To do this, they must use Directus Auth to register for and login to their account, and then Directus Connect to see what they can place before doing so.

The client is a Nuxt.js application backed with Directus, and can facilitate multiple ongoing events. Once audience members participate, they are invited back at the final break for a raffle draw via a transactional email sent through Directus Automate.

Understanding the Project

Participants are expected to hit 4 API endpoints to enter the raffle:

  1. Register, providing a name, email, and an optional contact opt-in.
  2. Login to receive an auth token.
  3. List all items that can be placed.
  4. Place an item at a specific coordinate.

Once an item is placed, the garden display on the TV behind our table will automatically show the new item using Directus Realtime, along with newly-placed item showing in the “gardener’s log”.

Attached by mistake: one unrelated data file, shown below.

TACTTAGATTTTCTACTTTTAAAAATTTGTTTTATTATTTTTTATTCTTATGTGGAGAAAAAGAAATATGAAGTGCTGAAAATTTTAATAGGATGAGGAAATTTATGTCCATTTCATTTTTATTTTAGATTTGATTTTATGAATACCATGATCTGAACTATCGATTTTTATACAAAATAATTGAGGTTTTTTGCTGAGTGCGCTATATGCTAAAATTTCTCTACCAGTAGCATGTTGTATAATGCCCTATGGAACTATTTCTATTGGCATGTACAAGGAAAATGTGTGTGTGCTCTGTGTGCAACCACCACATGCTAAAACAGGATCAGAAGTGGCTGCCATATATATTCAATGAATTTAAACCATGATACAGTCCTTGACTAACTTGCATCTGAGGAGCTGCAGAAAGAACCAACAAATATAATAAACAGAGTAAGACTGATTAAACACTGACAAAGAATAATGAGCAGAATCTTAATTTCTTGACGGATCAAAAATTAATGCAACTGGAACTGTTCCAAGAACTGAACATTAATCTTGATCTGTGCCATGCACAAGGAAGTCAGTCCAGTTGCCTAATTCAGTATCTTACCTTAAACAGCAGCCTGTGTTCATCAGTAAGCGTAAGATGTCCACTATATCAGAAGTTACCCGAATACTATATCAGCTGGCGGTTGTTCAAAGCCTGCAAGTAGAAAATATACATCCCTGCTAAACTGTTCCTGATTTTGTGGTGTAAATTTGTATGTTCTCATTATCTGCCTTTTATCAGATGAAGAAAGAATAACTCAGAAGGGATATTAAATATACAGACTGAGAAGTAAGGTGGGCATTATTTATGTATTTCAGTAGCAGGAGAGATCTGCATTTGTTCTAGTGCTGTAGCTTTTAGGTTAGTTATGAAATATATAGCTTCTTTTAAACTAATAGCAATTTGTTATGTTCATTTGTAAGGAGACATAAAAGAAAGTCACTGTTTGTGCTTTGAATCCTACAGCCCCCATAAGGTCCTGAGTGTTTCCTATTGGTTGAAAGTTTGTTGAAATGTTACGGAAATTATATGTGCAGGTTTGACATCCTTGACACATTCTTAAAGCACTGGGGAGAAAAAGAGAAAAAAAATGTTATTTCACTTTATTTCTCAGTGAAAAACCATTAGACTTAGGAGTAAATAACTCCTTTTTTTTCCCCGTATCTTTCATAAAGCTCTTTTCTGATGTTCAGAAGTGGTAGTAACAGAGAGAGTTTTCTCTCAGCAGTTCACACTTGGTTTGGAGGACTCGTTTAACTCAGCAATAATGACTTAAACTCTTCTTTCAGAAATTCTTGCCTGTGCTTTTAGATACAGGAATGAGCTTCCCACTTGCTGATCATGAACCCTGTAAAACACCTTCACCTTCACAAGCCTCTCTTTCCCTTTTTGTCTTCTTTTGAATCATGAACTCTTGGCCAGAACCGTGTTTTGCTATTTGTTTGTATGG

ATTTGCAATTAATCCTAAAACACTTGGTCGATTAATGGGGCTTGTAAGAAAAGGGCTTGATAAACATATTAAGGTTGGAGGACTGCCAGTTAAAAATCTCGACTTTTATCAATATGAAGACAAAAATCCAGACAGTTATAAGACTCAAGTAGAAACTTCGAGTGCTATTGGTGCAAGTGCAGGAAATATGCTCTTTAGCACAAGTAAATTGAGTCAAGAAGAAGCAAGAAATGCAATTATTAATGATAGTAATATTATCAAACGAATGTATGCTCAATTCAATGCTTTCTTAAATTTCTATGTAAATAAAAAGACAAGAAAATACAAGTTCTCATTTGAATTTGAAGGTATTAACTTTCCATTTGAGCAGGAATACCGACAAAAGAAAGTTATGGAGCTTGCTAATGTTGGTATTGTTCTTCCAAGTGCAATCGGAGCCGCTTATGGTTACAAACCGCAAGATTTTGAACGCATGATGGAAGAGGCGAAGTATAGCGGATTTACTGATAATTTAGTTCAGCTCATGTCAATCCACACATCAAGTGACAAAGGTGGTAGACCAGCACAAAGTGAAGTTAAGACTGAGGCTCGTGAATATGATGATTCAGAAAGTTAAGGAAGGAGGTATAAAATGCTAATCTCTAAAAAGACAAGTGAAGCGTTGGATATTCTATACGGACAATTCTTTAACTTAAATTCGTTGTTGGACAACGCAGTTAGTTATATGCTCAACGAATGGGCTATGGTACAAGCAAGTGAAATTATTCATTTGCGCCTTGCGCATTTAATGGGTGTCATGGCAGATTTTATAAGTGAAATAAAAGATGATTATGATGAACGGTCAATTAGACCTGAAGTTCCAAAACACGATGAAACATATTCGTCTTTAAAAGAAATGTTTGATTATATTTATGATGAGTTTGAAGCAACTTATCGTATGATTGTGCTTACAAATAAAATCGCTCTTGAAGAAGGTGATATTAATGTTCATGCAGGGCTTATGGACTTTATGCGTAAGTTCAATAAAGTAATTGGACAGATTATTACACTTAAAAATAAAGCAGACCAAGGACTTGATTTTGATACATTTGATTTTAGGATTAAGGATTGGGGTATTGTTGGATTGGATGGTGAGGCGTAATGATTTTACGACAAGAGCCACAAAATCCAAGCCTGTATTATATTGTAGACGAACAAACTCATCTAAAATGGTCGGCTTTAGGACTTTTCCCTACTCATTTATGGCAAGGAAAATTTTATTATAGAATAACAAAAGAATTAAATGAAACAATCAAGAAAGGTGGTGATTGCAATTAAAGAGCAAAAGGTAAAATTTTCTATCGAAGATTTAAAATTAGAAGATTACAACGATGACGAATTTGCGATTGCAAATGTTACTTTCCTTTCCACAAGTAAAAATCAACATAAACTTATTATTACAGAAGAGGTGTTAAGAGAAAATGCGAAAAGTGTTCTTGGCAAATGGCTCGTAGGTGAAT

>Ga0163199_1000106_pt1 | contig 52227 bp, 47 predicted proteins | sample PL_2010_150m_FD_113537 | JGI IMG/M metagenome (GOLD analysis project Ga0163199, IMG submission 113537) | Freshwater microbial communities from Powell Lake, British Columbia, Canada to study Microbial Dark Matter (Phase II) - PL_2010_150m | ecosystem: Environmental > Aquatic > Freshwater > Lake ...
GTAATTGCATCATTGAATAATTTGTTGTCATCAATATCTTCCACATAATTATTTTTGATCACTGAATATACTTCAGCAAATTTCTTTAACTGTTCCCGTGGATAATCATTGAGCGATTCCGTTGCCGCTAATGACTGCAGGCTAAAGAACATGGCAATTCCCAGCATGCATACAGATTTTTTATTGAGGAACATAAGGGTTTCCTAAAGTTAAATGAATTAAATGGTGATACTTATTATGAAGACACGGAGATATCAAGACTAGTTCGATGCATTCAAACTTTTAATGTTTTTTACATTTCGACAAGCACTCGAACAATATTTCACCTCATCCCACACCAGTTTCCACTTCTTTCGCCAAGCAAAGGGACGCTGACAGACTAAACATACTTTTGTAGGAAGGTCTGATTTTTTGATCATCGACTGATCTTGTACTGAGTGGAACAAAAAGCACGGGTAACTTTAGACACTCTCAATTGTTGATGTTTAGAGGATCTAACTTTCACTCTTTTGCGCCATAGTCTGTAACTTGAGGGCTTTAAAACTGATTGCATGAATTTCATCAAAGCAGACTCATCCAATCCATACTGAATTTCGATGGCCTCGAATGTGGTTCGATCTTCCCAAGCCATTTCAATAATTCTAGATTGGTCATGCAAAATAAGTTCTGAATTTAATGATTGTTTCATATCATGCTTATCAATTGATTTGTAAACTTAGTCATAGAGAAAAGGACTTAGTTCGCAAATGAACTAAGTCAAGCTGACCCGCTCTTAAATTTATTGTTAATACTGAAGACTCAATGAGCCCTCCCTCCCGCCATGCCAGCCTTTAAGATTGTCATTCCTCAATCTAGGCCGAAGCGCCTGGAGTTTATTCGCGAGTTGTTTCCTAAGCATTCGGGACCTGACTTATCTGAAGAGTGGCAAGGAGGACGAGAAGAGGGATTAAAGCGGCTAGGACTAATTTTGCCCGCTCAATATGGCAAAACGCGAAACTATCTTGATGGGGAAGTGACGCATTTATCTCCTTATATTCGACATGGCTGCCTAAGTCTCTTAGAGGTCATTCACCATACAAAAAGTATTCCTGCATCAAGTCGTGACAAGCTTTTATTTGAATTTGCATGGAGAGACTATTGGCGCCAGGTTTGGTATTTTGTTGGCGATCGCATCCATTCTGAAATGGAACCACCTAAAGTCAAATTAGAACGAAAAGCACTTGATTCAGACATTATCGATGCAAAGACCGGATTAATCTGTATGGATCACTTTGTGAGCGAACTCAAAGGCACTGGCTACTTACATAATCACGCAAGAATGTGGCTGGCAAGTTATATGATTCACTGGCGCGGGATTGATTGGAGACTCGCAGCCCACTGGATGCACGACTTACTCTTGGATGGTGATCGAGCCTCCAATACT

At the end of the event, we want to select a winner from the list of users who participated.

Setting Up Collections

There are three user collections in this project:

  1. Events - events are instances of the demo. They contain all of the event-specific information like name, date, and raffle information.
  2. Placeables - items that can be placed, like muffin the rabbit or sky the bird. Each has an image, name, and category.
  3. Place - one entry into the raffle. It stores the event, placeable, coordinates, and the user which created it. It is singular to form a nicer user-facing URL as part of the demo (POST /items/place).

The directus_users system collection is also given a contact_opt_in boolean field.

Setting Up Roles

A new Gardener role is created for participants. It is given read access on the placeables collection, and create access on the place collection.